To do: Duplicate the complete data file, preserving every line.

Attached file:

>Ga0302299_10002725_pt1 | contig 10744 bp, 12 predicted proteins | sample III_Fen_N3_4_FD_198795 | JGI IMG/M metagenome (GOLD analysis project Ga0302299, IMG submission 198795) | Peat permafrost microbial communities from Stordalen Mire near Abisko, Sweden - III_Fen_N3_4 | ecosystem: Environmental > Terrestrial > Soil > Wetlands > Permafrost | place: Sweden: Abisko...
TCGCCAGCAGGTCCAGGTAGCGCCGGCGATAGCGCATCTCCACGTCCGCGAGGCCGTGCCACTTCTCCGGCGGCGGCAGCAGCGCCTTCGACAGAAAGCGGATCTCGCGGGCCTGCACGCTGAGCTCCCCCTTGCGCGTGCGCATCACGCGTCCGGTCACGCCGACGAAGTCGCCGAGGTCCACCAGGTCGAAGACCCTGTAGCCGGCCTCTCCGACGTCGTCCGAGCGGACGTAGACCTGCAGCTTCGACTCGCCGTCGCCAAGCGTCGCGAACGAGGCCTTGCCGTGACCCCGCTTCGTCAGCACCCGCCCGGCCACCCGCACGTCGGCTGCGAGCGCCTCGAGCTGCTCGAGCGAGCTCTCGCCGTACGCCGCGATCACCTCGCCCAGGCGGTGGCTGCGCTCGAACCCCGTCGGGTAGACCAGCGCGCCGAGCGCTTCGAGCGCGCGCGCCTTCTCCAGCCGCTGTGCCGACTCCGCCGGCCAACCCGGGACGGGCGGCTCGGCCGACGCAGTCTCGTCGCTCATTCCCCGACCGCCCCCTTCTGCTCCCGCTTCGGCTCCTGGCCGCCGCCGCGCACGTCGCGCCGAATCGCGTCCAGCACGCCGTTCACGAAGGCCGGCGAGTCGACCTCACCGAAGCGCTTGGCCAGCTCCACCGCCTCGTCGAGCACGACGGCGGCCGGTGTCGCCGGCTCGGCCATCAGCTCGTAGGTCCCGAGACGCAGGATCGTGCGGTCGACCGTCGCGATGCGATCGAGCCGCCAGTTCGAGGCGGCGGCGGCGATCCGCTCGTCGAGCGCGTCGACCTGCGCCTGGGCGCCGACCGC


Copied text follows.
>Ga0302299_10002725_pt1 | contig 10744 bp, 12 predicted proteins | sample III_Fen_N3_4_FD_198795 | JGI IMG/M metagenome (GOLD analysis project Ga0302299, IMG submission 198795) | Peat permafrost microbial communities from Stordalen Mire near Abisko, Sweden - III_Fen_N3_4 | ecosystem: Environmental > Terrestrial > Soil > Wetlands > Permafrost | place: Sweden: Abisko...
TCGCCAGCAGGTCCAGGTAGCGCCGGCGATAGCGCATCTCCACGTCCGCGAGGCCGTGCCACTTCTCCGGCGGCGGCAGCAGCGCCTTCGACAGAAAGCGGATCTCGCGGGCCTGCACGCTGAGCTCCCCCTTGCGCGTGCGCATCACGCGTCCGGTCACGCCGACGAAGTCGCCGAGGTCCACCAGGTCGAAGACCCTGTAGCCGGCCTCTCCGACGTCGTCCGAGCGGACGTAGACCTGCAGCTTCGACTCGCCGTCGCCAAGCGTCGCGAACGAGGCCTTGCCGTGACCCCGCTTCGTCAGCACCCGCCCGGCCACCCGCACGTCGGCTGCGAGCGCCTCGAGCTGCTCGAGCGAGCTCTCGCCGTACGCCGCGATCACCTCGCCCAGGCGGTGGCTGCGCTCGAACCCCGTCGGGTAGACCAGCGCGCCGAGCGCTTCGAGCGCGCGCGCCTTCTCCAGCCGCTGTGCCGACTCCGCCGGCCAACCCGGGACGGGCGGCTCGGCCGACGCAGTCTCGTCGCTCATTCCCCGACCGCCCCCTTCTGCTCCCGCTTCGGCTCCTGGCCGCCGCCGCGCACGTCGCGCCGAATCGCGTCCAGCACGCCGTTCACGAAGGCCGGCGAGTCGACCTCACCGAAGCGCTTGGCCAGCTCCACCGCCTCGTCGAGCACGACGGCGGCCGGTGTCGCCGGCTCGGCCATCAGCTCGTAGGTCCCGAGACGCAGGATCGTGCGGTCGACCGTCGCGATGCGATCGAGCCGCCAGTTCGAGGCGGCGGCGGCGATCCGCTCGTCGAGCGCGTCGACCTGCGCCTGGGCGCCGACCGC